1965 Lotus Elan S2

1965 Lotus Elan S2
Courtesy of Bonhams

Introduced at the Earls Court Motor Show in October 1962, the Elan roadster followed the Colin Chapman principle of lightweight aerodynamic coachwork coupled with the suspension, brakes and transmission of a race car, and a remarkable new Lotus-Ford twin-cam engine to provide the power.

To put this into perspective, this was a time when disc brakes were still two years off for a Porsche, and Ferraris were fitted with a live rear axle. The attention from buyers and the motoring press was immediate, and Chapman quickly realized that a new factory was required to meet the demand. Full production did not start until May of 1963.

With 105 horsepower on tap, light in weight and endowed with exceptional road holding and handling, the Elan would prove an immense commercial success for Lotus. Slightly fewer than 9,000 were produced by the time production ceased in 1973, of which only 1,250 were S2 models.

As denoted on this car’s chassis plate, 264530 was an original North American market/U.S.-delivered car. It migrated to Canada in 1980, at which time it still wore its original brown paint scheme, albeit in need of some attention as it entered its third decade of existence. At this juncture, a comprehensive restoration was begun, and as the car was disassembled, its owner worked with the most incredible attention to detail and design, taking copious notes and design drawings, and researching each aspect while maintaining receipts for many parts acquired.

As time marched on, it would actually be some 20 years before the beautifully restored rolling chassis and superbly painted body in Lotus yellow were reunited. But ultimately, owing to its owner’s death, the car was not completed. Three years ago the Elan and all the spares and parts passed into the hands of a close friend and near neighbor, Tom Munro, a master engineer and top restoration specialist based in Victoria, Vancouver Island, who finished the project in 2015.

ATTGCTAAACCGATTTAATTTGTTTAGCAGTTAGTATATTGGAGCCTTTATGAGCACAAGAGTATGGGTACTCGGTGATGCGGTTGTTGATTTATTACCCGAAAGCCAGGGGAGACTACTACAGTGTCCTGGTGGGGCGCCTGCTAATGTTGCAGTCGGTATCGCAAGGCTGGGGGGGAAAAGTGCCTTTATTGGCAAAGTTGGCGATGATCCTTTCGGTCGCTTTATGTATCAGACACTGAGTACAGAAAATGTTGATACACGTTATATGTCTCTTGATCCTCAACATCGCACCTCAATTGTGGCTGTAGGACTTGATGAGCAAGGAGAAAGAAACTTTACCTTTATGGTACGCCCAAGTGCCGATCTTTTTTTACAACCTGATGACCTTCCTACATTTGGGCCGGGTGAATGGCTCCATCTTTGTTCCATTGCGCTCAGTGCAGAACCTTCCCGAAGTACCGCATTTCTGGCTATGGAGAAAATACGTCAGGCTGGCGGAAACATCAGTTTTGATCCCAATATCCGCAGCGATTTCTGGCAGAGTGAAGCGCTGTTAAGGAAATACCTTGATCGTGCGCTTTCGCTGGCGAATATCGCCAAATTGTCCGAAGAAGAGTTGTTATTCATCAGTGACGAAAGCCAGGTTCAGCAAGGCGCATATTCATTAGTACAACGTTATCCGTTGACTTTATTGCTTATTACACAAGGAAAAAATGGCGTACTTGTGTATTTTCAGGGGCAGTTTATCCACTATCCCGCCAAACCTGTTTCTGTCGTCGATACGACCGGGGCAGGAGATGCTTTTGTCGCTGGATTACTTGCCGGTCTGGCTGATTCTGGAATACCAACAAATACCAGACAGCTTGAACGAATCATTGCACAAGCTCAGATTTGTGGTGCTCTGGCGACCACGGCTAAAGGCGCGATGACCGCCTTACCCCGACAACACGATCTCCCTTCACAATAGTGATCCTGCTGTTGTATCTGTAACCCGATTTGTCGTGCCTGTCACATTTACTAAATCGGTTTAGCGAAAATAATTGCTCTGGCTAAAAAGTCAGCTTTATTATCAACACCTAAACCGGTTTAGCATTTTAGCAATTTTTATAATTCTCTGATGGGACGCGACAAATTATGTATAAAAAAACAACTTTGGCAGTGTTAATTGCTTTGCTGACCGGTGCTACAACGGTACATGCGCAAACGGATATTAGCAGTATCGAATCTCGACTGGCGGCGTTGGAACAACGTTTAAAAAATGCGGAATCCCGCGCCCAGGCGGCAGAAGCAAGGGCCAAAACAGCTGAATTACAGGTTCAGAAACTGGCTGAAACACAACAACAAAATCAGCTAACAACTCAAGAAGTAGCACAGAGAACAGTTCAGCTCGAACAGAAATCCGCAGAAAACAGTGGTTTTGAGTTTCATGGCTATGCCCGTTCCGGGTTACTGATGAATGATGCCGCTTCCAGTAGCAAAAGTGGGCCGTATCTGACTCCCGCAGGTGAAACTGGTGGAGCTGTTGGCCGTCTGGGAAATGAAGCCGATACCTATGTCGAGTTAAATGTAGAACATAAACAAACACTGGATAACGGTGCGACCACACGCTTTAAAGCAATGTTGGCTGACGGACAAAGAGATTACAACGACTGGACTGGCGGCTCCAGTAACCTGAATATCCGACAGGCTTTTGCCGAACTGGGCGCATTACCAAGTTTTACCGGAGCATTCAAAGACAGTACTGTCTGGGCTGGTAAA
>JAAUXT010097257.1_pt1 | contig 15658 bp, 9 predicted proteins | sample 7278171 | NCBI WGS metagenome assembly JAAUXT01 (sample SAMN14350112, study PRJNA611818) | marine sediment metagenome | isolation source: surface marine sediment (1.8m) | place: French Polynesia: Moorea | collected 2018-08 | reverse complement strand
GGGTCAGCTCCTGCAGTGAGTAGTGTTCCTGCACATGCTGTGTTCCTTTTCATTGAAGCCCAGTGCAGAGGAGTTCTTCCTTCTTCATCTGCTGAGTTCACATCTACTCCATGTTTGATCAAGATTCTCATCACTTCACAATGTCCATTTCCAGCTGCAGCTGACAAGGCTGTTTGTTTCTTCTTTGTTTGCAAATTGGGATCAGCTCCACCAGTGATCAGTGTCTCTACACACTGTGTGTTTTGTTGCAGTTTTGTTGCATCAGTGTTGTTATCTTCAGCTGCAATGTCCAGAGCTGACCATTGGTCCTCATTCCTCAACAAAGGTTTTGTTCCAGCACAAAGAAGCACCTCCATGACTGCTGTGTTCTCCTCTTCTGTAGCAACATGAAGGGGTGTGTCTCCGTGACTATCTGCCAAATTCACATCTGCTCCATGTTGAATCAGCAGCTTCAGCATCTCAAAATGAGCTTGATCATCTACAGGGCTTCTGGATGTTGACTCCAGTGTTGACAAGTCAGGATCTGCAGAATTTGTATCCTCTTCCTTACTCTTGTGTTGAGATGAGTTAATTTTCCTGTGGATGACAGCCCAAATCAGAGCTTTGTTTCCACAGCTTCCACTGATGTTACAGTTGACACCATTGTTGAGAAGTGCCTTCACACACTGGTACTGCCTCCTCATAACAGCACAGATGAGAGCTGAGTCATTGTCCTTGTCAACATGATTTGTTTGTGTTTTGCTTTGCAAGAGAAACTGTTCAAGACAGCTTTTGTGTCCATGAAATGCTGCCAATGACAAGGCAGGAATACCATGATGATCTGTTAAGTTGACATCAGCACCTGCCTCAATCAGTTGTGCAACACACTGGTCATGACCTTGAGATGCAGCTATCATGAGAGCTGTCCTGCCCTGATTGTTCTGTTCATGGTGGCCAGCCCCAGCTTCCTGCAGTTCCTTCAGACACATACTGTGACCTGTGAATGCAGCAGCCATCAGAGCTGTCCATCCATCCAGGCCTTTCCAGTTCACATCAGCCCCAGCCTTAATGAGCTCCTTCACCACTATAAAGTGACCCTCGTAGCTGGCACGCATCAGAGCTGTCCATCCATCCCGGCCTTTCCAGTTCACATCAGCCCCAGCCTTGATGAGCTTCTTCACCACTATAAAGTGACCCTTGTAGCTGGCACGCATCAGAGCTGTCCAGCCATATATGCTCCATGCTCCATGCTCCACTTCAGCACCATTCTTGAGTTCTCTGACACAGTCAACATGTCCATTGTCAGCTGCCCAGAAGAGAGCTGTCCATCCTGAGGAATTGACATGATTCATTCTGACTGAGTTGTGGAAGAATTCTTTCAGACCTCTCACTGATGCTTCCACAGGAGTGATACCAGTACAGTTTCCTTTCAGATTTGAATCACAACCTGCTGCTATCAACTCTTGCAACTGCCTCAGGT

Close inspection of the car shows very fine attention to detail in both the fit and finish. The Lotus Yellow paint is immaculate, with no evidence of the common GRP body issues. Equally, the underside is very clean, and the suspension and brake components are well detailed. The chrome has been expertly replated and the interior refurbished properly to a very high standard. It comes with the original factory hard top, as well as soft top and tonneau cover. As well as its cosmetics, the mechanical aspects are reported to have been rebuilt and a new stainless-steel exhaust fitted. It could best be summarized as a true nut-and-bolt restoration. Further, the factory hard top is rather more than a pretty weather accessory, as it improves the aerodynamic punch through the air, and provides faster acceleration and better fuel economy.

Chapman’s Elan is recognized universally as one of the truly great sports cars of all time, and perhaps the concluding remarks of the road test report in the February 1964 issue of Car and Driver say it best: “The Elan very simply represents the sports car developed in tune with the state of the art. It comes closer than anything else on the market to providing a formula car for ordinary street use. And it fits like a Sprite, goes like a Corvette and handles like a Formula junior.”

This superb Elan is an enthusiast’s car, a driver’s car, and it is ready to deliver unique performance for rally, tour, club event or just simply as a delightful road car.

Jeff Zurschmeide

SCM Contributor

Jeff is a lifelong automobile enthusiast with a penchant for sports and racing cars. He has raced SCCA, local circle track, and stage rally as a co-driver. He makes his living as a freelance automotive journalist and is the author of six books on automotive topics. As a rule, he practices catch-and-release fishing when it comes to collectible automobiles, trying to leave each one in better condition than he found it. Enduring passions include his MGA and Austin Mini, and his 1969 Corvette. He recently purchased a 1920 Ford Model T Touring because “you just have to have one of these once in your life.”

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